Friday, August 14, 2009

Music Library: The Flaming Lips

Hear It Is (1986), Oh My Gawd!!! (1987), and Telepathic Surgery (1989). These first three albums aren't anywhere close to as whacked-out as the Flaming Lips would become, but some of these tracks are iced with lovely psychedelia. But there's a lot of standard-issue post-punk/indie rock, too. And only hints of the gentleness that would later merge with the grander Flaming Lips vision. I guess I'm trying to say that it isn't terrible, but things would get better before too long

In A Priest Driven Ambulance (1990) and Hit To Death In The Future Head (1992). And here's where things get better. The psychedelic undercurrents of the prior albums suddenly flourished into a full-on heady experience that was only amplified by the Lips' post-punk snarl and power-pop tendency to couch the bad vibes inside utterly transcendent melodies. Both of these albums are flat-out fantastic.

She Don't Use Jelly EP and Transmissions From The Satellite Heart (1993). And then the going gets weird. With a genuine MTV hit in the form of "She Don't Use Jelly," the Lips were invited to perform on Beverly Hills 90210, an event that seems to be as much of a reason for their longevity as anything. But it should be stated that the greatness of Ambulance and Future Head were coming to fruition. I actually like the prior two a bit more than Satellite Heart, but that may be just because I'm overfamiliar with this album.

Due to High Expectations... The Flaming Lips are Providing Needles for Your Balloons EP(1994) and Clouds Taste Metallic (1995). The former is an EP with a couple of demos, a Suicide cover, and some live tracks, including "Little Drummer Boy." The latter is my absolute favorite Flaming Lips album, the moment when all the weirdness, pop sensibility, and unhinged post-punk experimentation came together into a perfect expression of the Flaming Lips as a guitar-based band. Favorite songs: "This Here Giraffe" and "Evil Will Prevail."

Zaireeka (1997). A tribute to inspiration out of chaos, this is the legendary four-disc set that is intended to all be played at once. I've orchestrated a couple of different listenings to this the way it was intended to be heard, but eventually I just slapped all four tracks into some digital mixing software (this was before I had a copy of ProTools, but I don't remember what software it was), and mixed them all together with a little tweaking here and there (I think I've panned different discs on each version all the way left and right for stereo sound, sometimes bringing one to the middle or reversing them, sometimes cutting the volume of certain tracks that didn't please me at the time). The music on this album is the least song-oriented of the Flaming Lips' career, most of the tracks being more or less a single idea with a lot of studio trickery to sustain interest. There's a 33 1/3 book in the works, and I'm pretty interested to see what the author will say.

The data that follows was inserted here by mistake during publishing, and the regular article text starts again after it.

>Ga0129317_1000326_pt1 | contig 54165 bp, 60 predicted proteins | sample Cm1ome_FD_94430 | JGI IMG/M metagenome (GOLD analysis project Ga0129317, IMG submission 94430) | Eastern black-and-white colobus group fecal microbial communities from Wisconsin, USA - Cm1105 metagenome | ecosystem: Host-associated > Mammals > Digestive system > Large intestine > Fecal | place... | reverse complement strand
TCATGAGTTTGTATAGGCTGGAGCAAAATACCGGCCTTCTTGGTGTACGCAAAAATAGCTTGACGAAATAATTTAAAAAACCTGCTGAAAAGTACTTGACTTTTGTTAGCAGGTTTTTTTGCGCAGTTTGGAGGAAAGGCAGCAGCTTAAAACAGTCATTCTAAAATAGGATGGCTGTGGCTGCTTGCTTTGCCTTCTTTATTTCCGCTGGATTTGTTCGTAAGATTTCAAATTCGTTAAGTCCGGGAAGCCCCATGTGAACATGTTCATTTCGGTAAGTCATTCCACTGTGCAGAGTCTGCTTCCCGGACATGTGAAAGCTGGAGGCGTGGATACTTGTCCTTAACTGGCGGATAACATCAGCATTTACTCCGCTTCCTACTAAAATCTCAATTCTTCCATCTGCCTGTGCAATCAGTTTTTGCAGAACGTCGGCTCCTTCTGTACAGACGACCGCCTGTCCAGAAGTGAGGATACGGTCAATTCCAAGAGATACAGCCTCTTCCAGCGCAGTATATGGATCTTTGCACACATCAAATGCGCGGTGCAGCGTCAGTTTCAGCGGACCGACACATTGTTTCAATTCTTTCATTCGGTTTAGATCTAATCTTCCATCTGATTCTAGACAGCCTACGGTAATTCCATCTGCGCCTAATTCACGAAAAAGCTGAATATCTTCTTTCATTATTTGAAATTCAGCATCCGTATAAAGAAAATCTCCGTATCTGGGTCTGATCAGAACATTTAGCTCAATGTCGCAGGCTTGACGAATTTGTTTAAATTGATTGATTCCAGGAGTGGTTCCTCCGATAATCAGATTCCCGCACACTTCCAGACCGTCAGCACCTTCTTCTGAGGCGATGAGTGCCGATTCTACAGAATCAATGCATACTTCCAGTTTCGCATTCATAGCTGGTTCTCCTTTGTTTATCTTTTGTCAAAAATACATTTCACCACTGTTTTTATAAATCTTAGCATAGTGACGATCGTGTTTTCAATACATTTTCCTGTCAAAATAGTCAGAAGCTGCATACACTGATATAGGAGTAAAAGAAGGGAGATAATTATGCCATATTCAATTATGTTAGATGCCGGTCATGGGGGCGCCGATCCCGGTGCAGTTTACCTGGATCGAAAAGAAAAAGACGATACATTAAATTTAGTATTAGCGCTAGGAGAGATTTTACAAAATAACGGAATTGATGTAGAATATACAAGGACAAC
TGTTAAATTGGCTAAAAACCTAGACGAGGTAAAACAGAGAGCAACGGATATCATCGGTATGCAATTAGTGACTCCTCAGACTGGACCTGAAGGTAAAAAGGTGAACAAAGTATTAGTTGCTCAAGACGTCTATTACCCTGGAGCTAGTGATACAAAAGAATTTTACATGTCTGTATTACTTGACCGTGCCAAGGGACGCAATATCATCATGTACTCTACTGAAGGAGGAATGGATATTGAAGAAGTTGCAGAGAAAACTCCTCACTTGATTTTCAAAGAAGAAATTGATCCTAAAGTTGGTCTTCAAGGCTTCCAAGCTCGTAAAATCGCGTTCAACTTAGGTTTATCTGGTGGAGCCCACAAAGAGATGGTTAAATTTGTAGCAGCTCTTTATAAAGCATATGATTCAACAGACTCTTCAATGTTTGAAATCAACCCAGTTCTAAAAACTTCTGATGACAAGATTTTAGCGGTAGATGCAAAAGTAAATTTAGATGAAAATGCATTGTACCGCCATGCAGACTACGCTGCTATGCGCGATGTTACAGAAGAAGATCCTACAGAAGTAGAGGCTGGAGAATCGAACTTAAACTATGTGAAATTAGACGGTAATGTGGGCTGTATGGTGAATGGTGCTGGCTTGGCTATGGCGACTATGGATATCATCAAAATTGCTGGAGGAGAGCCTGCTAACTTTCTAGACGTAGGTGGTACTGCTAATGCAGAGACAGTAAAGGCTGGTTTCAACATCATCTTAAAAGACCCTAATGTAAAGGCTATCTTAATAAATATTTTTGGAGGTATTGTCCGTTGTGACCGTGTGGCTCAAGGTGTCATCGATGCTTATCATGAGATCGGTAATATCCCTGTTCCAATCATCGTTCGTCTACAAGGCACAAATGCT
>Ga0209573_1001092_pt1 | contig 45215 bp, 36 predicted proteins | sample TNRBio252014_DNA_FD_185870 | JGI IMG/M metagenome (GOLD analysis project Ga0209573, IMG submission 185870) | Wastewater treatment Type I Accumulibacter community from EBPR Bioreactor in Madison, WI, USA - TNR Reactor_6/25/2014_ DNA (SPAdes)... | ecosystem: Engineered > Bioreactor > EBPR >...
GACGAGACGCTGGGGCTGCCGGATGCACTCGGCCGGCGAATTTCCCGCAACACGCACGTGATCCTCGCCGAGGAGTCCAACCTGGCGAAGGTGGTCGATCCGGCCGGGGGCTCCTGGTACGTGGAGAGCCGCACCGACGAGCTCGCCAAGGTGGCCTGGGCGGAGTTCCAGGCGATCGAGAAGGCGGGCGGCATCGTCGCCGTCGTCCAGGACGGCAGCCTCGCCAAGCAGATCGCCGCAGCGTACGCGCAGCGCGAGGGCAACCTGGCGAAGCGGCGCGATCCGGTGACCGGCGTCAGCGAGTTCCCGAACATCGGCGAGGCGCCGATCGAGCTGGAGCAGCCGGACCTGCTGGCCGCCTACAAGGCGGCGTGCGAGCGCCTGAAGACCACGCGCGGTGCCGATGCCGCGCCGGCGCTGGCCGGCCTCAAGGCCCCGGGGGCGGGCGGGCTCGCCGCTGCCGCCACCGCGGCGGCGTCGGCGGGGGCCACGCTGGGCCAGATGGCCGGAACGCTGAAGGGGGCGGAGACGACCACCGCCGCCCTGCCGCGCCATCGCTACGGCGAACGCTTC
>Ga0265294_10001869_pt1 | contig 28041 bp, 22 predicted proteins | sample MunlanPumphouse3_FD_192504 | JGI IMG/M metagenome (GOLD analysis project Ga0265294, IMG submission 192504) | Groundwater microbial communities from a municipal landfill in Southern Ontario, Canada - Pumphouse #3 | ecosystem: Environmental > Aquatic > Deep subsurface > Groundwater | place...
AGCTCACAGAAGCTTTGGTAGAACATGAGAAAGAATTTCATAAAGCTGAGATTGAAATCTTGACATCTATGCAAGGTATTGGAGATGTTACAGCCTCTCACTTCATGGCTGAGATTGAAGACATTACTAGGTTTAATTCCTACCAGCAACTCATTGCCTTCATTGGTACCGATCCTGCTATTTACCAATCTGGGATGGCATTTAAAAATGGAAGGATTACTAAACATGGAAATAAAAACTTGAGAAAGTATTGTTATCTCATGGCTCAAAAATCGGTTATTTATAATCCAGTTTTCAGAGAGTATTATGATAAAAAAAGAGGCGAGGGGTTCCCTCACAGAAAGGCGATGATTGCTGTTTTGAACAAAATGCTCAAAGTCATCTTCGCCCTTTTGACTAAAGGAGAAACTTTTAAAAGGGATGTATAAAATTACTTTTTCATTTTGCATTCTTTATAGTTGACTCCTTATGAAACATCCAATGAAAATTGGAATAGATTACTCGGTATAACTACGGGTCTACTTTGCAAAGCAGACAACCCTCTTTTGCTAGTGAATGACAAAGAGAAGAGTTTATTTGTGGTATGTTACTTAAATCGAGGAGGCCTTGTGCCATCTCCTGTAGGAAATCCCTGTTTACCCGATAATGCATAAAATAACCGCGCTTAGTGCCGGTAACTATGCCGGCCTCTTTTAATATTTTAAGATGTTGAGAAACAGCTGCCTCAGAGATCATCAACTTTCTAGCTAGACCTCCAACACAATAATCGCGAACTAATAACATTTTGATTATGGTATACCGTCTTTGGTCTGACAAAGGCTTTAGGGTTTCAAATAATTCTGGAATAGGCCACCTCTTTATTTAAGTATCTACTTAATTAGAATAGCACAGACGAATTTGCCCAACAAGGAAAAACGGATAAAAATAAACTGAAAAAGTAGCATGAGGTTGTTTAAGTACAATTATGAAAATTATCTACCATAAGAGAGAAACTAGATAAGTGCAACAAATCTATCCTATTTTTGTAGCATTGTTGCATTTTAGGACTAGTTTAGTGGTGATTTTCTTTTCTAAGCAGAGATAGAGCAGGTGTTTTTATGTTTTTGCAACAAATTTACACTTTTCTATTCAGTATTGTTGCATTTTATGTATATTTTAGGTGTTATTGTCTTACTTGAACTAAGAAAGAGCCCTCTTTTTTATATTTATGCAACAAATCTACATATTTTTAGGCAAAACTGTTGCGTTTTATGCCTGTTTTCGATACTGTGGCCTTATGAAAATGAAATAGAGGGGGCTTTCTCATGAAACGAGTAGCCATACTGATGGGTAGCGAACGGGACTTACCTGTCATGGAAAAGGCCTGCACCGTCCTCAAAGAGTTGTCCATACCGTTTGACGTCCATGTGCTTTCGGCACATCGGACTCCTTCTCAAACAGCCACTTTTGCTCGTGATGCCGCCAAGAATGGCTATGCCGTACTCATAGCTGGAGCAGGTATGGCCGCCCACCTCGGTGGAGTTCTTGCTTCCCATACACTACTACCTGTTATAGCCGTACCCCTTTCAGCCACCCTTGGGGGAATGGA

The Soft Bulletin and The Soft Bulletin Companion (1999). And here the Flaming Lips introduced their new sound, the one they still employ. It's a big, synth-driven sound with booming drums that intentially echo those on the Beach Boys' Pet Sounds. There's a general arc to the lyrics and the album is definitely meant to be played all at once. I love this album, but I'll admit that I get diminishing pleasures from the current Flaming Lips direction. The Companion was a apocryphal disc floating around in the blogosphere a few years back, which features some rough versions of Zaireeka tracks and a bunch of live sessions of the Lips playing Soft Bulletin tracks.

The Shambolic Birth And Early Life Of The Flaming Lips and Yoshimi Battles The Pink Robots (2002). The former is a best-of with some of the bonus tracks from the rereleases of the early Lips discs, which are called Finally the Punk Rockers Are Taking Acid and The Day They Shot a Hole in the Jesus Egg. I think they cover all the albums through In A Priest Driven Ambulance with discs upon discs of bonus material. I don't have those, but I picked this up for a song, and it has 6 or 7 non-album tracks on it. The latter is the semi-concept album following up on the new Soft Bulletin sound. It is a much beloved album, and I like it well enough. But I've never picked up the next one, At War With The Mystics.


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